Bryan said the residence halls were not named for students.

“There’s an idea on this campus with students – not just students of color – that the administration or the University in general doesn’t care for them,” said Bryan.

Matt Noyse, director of trustee and government relations for the BHE, attended the meeting. He said he would take Bryan’s request into consideration with his colleagues.

Bryan said he spoke to Noyse after the meeting and thought he was very receptive to the idea. Noyse told Bryan he would find out if it was a possibility considering the BHE typically prioritizes donors when naming university buildings.

During the Student Spotlight portion of the meeting, Diane Inman, a student in the master’s of art education program, spoke to the board about her experience as a veteran of the army national guard and student at FSU.

Inman said she knew she wanted to pursue elementary education and chose art education after positive experiences she had while taking art classes at FSU.

“I really feel that I can work well with that demographic. I’ve been working for 26 years with soldiers, so they’re not too different in terms of giving direction,” Inman said.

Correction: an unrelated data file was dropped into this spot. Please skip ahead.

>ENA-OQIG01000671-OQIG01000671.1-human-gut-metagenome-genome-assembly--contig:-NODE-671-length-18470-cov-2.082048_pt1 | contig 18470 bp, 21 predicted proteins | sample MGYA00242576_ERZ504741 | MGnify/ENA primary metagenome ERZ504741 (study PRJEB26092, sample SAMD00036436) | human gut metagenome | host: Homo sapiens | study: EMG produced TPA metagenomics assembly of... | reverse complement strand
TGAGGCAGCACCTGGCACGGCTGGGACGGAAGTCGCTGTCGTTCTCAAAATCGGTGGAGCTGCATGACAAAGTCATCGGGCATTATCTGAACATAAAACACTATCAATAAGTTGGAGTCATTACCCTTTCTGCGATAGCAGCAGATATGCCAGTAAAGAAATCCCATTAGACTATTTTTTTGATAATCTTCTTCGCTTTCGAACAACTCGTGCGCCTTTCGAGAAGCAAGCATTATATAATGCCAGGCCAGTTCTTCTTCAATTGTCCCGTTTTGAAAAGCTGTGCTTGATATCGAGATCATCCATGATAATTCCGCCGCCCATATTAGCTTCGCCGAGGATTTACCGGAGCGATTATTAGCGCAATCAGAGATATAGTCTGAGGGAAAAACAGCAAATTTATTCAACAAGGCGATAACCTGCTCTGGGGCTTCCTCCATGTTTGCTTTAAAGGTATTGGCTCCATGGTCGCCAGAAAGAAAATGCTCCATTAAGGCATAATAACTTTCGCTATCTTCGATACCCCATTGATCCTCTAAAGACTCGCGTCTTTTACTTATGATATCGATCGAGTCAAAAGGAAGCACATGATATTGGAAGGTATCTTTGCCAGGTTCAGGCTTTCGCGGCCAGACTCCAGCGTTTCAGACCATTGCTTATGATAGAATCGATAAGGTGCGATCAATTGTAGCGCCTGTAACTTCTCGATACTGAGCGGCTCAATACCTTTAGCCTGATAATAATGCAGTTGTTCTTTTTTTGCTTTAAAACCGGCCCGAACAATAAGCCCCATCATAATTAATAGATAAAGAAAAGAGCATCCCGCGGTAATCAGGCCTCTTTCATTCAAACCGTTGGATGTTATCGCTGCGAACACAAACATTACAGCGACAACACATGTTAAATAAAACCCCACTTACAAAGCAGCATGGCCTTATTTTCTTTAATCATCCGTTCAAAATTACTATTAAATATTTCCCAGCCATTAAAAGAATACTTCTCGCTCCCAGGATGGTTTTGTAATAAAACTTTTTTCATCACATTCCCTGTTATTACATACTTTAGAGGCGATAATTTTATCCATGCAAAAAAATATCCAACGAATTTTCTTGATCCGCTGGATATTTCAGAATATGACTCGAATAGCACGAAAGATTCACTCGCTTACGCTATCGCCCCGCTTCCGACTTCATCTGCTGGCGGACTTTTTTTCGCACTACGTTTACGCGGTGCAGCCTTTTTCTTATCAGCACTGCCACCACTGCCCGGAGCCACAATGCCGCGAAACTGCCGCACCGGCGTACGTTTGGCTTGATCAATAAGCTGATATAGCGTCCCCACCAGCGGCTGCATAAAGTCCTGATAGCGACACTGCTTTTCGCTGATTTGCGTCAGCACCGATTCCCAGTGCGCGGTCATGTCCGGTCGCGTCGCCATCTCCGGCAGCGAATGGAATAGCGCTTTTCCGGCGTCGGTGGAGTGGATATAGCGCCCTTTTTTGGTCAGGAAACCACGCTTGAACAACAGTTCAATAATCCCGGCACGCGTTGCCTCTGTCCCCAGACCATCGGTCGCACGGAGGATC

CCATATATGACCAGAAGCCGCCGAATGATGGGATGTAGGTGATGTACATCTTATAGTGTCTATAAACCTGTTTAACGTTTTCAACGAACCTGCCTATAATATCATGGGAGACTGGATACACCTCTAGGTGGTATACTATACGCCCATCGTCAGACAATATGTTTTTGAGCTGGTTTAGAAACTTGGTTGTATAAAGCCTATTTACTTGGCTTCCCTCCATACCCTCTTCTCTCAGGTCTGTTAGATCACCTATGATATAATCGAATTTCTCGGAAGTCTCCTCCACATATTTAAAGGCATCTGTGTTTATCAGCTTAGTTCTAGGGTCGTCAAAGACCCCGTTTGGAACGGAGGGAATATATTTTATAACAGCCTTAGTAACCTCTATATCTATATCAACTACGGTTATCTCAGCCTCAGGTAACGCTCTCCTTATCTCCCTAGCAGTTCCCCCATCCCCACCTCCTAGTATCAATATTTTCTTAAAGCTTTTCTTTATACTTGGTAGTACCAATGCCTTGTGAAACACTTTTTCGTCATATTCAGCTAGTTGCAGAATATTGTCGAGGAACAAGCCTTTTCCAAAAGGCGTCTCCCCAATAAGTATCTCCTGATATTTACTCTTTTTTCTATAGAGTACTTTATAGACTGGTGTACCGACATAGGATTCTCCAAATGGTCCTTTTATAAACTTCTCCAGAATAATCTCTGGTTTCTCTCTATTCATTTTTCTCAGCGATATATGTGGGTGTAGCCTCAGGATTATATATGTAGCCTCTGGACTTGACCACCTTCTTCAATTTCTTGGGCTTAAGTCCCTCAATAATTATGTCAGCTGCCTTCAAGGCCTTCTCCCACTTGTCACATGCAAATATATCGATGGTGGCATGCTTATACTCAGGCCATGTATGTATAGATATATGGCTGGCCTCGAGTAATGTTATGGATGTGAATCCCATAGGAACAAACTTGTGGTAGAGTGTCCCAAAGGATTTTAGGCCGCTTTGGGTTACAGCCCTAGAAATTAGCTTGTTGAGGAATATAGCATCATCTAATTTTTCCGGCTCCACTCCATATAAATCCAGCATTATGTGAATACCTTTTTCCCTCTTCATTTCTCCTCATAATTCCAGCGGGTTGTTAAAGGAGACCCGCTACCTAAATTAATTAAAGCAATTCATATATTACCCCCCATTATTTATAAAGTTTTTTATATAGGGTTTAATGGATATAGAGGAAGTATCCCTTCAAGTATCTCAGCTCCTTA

Lorretta Holloway, vice president of enrollment and student development, updated the board regarding changes being made to the University’s website to increase accessibility. She also shared data about how students are using the counseling center.

“Our website has just become unwieldy – with 3,800 pages – and it just doesn’t make a lot of sense. I compared it to that junk drawer that you have in your kitchen. You just put everything in there that doesn’t fit anyplace else and that’s not necessarily what you want the website to be,” said Holloway.

She added since the new landing page was launched, traffic on FSU’s website has increased by 22 percent.

Holloway said she met with Paul Welch, director of the Counseling Center, about data the center has collected about the students using the facility and what issues they are being helped with.